The ability to walk on two legs is called “bipedalism”, and though it is one of the characteristics that defines us a humans, the skill is actually pretty unique in the animal kingdom. So why is that? Why do humans walk on two legs? And why isn’t bipedalism more common among other animals? Let’s take a look.
Many species that are now extinct were bipedal, including some dinosaurs (think Tyrannosaurus Rex). But by and large, quadrupedalism, or the ability to walk on four feet, occurs much more commonly in nature. That said, quite a handful of species have taken short forays into bipedalism at some point or another in their evolutionary history.
While most members of the animal kingdom are quadrupeds, humans aren’t completely alone in walking on two feet. It is not particularly unusual for mammals, like tree kangaroos and jumping rodents, to be bipedal, and all birds are bipedal when on the ground. A lot of amphibians will resort to bipedalism when running, and primates usually have bipedal tendencies and are capable of sustaining permanent bipedalism when injured. Some years ago, numerous sightings of a bipedal bear ignited a social media frenzy. It was later discovered that the bear had successfully adapted to walking on two legs because of an injury.
Why Is Bipedalism Unique?
Permanent bipeds are comparatively rare, and most of them will hop on two feet rather than take separate steps. The only other types of species aside from humans who walk by raising one foot at a time are gibbons and larger sized birds.
Evolutionarily speaking, it might not seem very sensible to be a biped because it comes with a lot of disadvantages. Bipeds are taller, and therefore, more easily exposed to predators. Meanwhile, injuring just one leg makes movement close to impossible. Furthermore, bipeds generally can’t compete with the ground speeds of the fastest quadrupeds, particularly over short distances.
Anatomically speaking, holding up the head puts a lot of strain on the spine, especially the lower back, and as a result, spinal injuries and slipped discs are common in bipeds. Walking on two legs also puts more strain on the circulatory system than walking on four legs, and conditions like varicose and bulging veins are not uncommon.
Despite the disadvantages, bipedal hominid (the early version of humans) footprints dating back to 3.5 million years have been discovered, while fossil evidence suggests humans could have been bipedal for up to 6 or 7 million years. So the question becomes, why? Why is it that humans are bipedal?
Why Do Humans Walk on Two Legs?
There are a handful of theories as to why humans have evolved to become permanently bipedal, but one of the more popular ones is that humans started walking on two legs to adapt to the phenomenon of global cooling that was happening worldwide at the time. As Africa’s once lush forest were replaced by barren grasslands, humans began moving to the savanna where they had less places to hide from predators, and standing on two legs allowed them to better see what was coming.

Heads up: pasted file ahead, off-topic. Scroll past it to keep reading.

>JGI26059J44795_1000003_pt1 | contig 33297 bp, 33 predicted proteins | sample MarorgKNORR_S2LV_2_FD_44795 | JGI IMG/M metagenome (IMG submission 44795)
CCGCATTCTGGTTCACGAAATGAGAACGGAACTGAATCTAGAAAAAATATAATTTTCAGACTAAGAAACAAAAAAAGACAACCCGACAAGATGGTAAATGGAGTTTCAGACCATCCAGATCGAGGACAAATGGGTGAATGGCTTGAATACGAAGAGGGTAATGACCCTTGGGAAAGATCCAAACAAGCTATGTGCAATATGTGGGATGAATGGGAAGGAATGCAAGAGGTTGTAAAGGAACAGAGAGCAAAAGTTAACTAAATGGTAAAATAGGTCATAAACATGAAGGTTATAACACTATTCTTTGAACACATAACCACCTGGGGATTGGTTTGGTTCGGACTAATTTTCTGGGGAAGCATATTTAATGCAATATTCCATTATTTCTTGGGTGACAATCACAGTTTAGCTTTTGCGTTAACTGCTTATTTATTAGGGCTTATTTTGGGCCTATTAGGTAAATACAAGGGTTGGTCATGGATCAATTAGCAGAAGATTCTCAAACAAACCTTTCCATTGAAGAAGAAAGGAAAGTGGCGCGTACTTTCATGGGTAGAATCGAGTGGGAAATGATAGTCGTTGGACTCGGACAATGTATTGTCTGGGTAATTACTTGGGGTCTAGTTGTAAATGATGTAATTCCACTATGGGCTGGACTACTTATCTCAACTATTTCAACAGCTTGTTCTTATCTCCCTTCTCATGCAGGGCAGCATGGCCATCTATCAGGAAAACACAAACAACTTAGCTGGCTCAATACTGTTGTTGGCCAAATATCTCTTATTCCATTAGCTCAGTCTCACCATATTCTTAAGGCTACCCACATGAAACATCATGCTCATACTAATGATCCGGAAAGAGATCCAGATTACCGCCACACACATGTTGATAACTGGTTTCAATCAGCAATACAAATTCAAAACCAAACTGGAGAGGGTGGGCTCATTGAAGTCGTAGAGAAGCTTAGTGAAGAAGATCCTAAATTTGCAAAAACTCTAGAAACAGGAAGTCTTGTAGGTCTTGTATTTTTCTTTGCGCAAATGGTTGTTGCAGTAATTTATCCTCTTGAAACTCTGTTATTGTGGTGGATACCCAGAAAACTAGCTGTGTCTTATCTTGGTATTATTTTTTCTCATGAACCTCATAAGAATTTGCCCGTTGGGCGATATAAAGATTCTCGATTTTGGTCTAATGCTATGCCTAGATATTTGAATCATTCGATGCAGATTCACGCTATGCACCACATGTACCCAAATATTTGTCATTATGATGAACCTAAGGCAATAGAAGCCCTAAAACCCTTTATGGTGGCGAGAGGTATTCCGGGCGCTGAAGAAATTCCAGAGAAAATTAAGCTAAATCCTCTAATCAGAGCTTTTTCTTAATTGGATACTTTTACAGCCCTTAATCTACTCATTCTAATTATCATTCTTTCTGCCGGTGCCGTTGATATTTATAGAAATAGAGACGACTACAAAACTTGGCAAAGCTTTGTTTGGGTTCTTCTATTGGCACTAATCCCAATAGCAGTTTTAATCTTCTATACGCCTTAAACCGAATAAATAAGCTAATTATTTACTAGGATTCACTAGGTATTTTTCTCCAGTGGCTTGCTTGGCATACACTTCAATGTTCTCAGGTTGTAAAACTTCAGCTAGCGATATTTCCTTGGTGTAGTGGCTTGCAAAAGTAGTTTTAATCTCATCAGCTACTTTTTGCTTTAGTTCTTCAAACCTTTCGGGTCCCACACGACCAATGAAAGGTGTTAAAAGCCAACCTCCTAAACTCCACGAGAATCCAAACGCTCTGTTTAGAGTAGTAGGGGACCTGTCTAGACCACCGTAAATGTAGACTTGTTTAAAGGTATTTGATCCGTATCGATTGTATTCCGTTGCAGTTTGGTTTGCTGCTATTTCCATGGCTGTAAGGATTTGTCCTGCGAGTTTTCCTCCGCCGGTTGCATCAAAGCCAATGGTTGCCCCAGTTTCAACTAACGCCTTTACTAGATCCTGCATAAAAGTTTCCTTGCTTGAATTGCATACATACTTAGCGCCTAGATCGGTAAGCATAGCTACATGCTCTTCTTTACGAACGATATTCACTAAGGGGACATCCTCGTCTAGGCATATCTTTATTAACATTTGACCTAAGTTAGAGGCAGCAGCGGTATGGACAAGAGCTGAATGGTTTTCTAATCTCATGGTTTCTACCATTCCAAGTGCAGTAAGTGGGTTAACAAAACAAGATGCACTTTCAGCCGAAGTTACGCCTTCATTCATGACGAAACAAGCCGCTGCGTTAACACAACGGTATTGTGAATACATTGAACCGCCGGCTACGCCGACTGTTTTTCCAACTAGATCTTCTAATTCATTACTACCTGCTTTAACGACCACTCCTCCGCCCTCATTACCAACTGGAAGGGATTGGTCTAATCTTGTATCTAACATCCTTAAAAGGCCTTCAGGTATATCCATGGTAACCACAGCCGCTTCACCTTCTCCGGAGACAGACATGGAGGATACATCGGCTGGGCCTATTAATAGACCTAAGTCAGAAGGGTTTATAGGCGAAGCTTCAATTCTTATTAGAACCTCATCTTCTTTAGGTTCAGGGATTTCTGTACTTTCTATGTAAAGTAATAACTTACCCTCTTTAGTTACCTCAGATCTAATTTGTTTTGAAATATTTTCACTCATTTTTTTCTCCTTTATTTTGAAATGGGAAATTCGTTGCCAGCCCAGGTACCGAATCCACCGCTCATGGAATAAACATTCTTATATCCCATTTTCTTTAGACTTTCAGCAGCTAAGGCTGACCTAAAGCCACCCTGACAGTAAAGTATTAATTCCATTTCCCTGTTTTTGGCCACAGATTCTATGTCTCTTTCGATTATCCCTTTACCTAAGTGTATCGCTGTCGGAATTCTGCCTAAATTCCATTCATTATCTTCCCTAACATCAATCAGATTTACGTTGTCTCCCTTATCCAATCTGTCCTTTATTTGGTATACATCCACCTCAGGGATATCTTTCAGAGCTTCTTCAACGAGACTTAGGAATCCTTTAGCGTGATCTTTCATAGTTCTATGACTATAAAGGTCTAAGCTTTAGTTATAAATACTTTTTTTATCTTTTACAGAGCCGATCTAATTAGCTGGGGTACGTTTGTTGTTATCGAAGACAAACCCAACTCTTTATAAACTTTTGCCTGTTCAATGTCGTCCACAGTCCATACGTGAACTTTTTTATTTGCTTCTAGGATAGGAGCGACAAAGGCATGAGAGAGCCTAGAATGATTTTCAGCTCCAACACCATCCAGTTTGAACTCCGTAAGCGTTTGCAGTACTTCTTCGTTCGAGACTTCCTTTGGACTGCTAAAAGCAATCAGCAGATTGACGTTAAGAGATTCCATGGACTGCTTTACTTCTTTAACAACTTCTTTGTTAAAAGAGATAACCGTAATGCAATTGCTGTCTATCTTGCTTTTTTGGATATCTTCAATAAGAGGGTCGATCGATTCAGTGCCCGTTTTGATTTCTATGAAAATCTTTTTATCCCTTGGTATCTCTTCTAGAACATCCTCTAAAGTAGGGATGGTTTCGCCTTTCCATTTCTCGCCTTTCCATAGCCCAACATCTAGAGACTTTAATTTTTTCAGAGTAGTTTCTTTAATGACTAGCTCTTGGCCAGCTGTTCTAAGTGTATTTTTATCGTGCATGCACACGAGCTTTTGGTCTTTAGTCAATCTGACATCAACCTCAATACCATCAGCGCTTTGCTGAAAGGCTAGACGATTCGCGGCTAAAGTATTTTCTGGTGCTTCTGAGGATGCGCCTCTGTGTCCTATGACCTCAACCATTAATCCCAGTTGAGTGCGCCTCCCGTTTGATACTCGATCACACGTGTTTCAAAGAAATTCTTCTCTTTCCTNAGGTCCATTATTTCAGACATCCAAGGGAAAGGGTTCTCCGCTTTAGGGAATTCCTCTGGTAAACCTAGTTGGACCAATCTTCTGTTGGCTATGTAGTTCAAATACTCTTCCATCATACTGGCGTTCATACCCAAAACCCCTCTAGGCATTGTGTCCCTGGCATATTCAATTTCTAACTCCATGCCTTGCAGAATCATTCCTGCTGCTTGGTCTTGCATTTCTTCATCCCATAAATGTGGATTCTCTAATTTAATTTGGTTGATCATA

Another somewhat related theory suggests that as the savannas grew, humans needed to travel farther and farther to find clusters of trees, and walking on two legs is better suited for endurance.
Meanwhile, the postural feeding theory essentially suggests that because human’s close relatives, chimpanzees are bipedal when the eat, it is likely that this just formed as a habit of convenience. Essentially, it would simply be easier to reach up and grab food from trees.
Regardless of why hominids became bipedal, it has all worked out for the best.
How Did Bipedalism Help Humans?
To answer that question in one word, tools. As the newly free human hand evolved to become increasingly dexterous and sophisticated, rudimentary tools, like spears and knives, started coming into the picture. These tools helped humans hunt and protect themselves. As the use of tools gradually became more common, these secret weapons began to bestow upon early human beings distinct evolutionary advantages.
Even more importantly, the process of thinking up these tools pushed human beings toward an evolutionary emphasis on the brain. Now fast forward to today, where humans stand comfortably at the top of the food chain surrounded by a world of hyper complex tools made with the help of their brains and hands.
However, the human body still does have to take a punishing toll to accommodate these abilities. It is not exactly ergonomically intuitive to balance the now much larger human head and brains, generally weighing about 30 pounds, on top of a long tower-like structure. However, the pelvis has widened to help distribute the weight and an extra curve in the spine makes it easier to stand up and straight. Furthermore, shorter arms mean less weight to carry around.
When it is all said and done, the odd pain in the back or neck is more than worth the sacrifice considering the unexpected consequences of what liberating the arms and hands has allowed humans to become.
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